Warner Bros. Discovery chief David Zaslav did not address the WGA writers strike on Friday’s Q1 earnings call. He didn’t have to — nobody asked.
WBD’s first-quarter 2023 earnings came out Friday at 7 a.m. ET; the conference call kicked off an hour later. Zaslav and his CFO Gunnar Wiedenfels did not address the Writers Guild of America boycott in their prepared remarks, which spanned the first half of the hour-long call. And then in the second half, no media analysts asked them (or streaming boss JB Perrette, also on the call) about it. That probably resulted in a pretty satisfying 9 a.m. ET shrug from the company’s senior executives; they were definitely prepared for the expected query, we hear.
So why did no one step up to the plate? One equity analyst told IndieWire that institutional investors are just not that as interested in the topic as the press — at least, not yet. That’s fair. The media, especially the entertainment media (including us), cannot get enough. But the strike is not immediately material to a company with the diversity of content of WBD. By the end of summer, that may be a different story, our source said.
Zaslav did take a few moments to root on his New York Knicks in their ongoing NBA Playoffs series with the Miami Heat. He’ll be at Game 5 Wednesday at New York City’s Madison Square Garden, he said.
Not every chief executive is getting off so easy. A day earlier, Paramount Global President and CEO Bob Bakish had a brief prepared statement about the strike at the top of his earnings call; he was also asked to expand upon the topic early on in the Q&A with analysts. (Many of the same ones were on the Warner Bros. Discovery call.) There’s a key difference here between Paramount and Warner Bros. Discovery, however: WBD does not have a broadcast network, Paramount has CBS. We’re currently at the tail-end of pilot season ahead of the mid-month upfronts, when TV networks reveal their new schedules. But without writers to pen scripts ahead of summer production, broadcast-TV especially can’t really schedule anything new for fall or — or even for midseason, really.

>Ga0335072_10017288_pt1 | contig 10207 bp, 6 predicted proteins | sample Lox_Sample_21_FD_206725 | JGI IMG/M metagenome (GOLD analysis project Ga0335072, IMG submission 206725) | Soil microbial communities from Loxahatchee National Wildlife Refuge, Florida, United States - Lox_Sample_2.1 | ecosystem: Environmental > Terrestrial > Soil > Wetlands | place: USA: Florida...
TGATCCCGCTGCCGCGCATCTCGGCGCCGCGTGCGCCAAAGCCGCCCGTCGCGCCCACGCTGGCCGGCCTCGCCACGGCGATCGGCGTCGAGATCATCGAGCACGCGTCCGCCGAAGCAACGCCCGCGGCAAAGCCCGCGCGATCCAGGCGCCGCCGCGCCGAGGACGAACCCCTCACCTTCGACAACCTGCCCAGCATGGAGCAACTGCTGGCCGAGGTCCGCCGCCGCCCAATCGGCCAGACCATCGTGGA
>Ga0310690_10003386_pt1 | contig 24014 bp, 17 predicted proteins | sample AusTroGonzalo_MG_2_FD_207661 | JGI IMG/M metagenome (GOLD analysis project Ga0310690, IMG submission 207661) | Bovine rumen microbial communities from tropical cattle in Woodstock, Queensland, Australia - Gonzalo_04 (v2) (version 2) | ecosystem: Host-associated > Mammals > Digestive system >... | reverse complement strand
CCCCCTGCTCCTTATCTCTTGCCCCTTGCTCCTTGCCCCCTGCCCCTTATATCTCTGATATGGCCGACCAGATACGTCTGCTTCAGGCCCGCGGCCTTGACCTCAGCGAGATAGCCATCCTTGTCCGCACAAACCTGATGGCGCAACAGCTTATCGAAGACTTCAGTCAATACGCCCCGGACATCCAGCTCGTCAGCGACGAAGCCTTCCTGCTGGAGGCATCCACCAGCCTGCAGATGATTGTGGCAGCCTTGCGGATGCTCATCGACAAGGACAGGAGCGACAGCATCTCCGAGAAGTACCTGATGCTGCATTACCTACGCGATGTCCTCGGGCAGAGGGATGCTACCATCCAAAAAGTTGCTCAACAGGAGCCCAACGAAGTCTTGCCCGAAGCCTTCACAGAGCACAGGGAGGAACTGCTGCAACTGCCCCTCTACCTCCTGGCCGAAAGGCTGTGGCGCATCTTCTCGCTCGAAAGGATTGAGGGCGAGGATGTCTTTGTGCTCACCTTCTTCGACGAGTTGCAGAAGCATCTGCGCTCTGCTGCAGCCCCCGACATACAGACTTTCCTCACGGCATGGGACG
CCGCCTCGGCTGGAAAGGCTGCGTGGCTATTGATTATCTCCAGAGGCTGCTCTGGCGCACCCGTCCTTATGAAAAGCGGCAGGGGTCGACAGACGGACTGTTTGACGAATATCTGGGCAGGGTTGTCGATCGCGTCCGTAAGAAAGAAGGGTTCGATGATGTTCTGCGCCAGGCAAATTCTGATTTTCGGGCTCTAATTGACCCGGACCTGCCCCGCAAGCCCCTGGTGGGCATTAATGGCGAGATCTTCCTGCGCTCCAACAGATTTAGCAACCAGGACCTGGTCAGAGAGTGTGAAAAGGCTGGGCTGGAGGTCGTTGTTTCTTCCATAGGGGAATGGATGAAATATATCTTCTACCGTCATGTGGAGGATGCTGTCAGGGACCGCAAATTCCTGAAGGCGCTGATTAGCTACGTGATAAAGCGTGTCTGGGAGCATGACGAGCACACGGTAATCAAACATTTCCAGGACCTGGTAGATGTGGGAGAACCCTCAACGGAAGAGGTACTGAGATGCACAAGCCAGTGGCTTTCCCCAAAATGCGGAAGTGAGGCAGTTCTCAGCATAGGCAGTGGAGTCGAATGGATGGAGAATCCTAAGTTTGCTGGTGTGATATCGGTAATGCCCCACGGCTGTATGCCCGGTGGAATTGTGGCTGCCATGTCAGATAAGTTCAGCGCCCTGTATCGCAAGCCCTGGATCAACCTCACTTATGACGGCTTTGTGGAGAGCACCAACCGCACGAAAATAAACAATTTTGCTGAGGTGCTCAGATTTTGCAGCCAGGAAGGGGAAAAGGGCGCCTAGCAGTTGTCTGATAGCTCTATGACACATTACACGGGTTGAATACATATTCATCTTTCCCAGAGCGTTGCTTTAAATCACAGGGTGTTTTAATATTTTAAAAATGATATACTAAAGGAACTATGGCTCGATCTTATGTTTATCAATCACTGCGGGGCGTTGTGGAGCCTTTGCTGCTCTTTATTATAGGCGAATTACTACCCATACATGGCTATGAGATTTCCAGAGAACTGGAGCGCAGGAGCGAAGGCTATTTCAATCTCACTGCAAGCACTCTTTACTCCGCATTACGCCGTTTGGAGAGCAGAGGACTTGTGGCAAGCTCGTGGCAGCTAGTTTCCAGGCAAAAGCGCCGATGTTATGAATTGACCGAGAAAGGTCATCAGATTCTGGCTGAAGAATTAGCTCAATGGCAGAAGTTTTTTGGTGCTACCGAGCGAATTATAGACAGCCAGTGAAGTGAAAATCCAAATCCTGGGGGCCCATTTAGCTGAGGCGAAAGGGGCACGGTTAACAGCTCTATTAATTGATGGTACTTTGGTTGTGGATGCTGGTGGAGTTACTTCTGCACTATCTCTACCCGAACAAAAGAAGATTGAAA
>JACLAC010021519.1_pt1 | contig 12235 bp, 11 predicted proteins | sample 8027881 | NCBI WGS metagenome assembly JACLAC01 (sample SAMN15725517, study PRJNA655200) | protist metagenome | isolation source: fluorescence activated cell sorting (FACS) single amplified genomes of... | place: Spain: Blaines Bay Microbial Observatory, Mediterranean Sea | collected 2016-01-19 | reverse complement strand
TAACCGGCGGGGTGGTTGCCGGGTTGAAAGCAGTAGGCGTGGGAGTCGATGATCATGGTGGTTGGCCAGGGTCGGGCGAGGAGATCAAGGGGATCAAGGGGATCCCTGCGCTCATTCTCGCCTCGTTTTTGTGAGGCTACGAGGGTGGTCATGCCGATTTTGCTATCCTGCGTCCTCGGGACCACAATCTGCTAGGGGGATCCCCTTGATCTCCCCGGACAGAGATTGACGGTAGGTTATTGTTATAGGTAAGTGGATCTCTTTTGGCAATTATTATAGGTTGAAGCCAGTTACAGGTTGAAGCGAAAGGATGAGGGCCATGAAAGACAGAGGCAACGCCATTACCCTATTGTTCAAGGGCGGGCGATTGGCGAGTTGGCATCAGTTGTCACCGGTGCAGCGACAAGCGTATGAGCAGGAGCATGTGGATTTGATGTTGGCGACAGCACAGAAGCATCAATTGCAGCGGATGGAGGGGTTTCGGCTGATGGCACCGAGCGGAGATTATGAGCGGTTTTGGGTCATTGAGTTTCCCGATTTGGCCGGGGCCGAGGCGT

So that explains some of the thought process of WBD analysts, who favored queries about cash, sports, and Max, among other topics. Still, even Adam Aron, chief of AMC Theatres, was asked about the writers strike on his own Friday morning earnings call. So was Cinemark CEO Sean Gamble.
The famously well-compensated Zaslav has been a topic of ire at the picket lines. WGA members wants what they believe to be a modest pay bump for underpaid film and TV writers; Zaslav, like many top executives, has no money problems to speak of. According to a March 29 proxy filing with the SEC, in 2022 Zaslav recognized nearly $247 million in total pay. Most of that came from options that needed to be accounted for due to the WarnerMedia-Discovery merger. His 2022 pay was nearly $40 million, more than half of which came from bonuses. Zaslav’s actual salary is now a bit north of $3 million.
Read Warner Bros. Discovery’s Q1 earnings here. While the numbers weren’t great, there is promise from streaming: Zaslav said he now expects the direct-to-consumer business to be profitable this year. Previous guidance pegged 2024 as the year streaming, Max (soon to be rebranded from HBO Max) and Discovery+, would first turn a profit.
The writers guild has been picketing studios since Tuesday, after the deadline passed for a new deal between the parties. At odds include a lack of streaming residuals, and the impact shorter orders — and tighter writing windows — for digital programs have had on writers’ pay.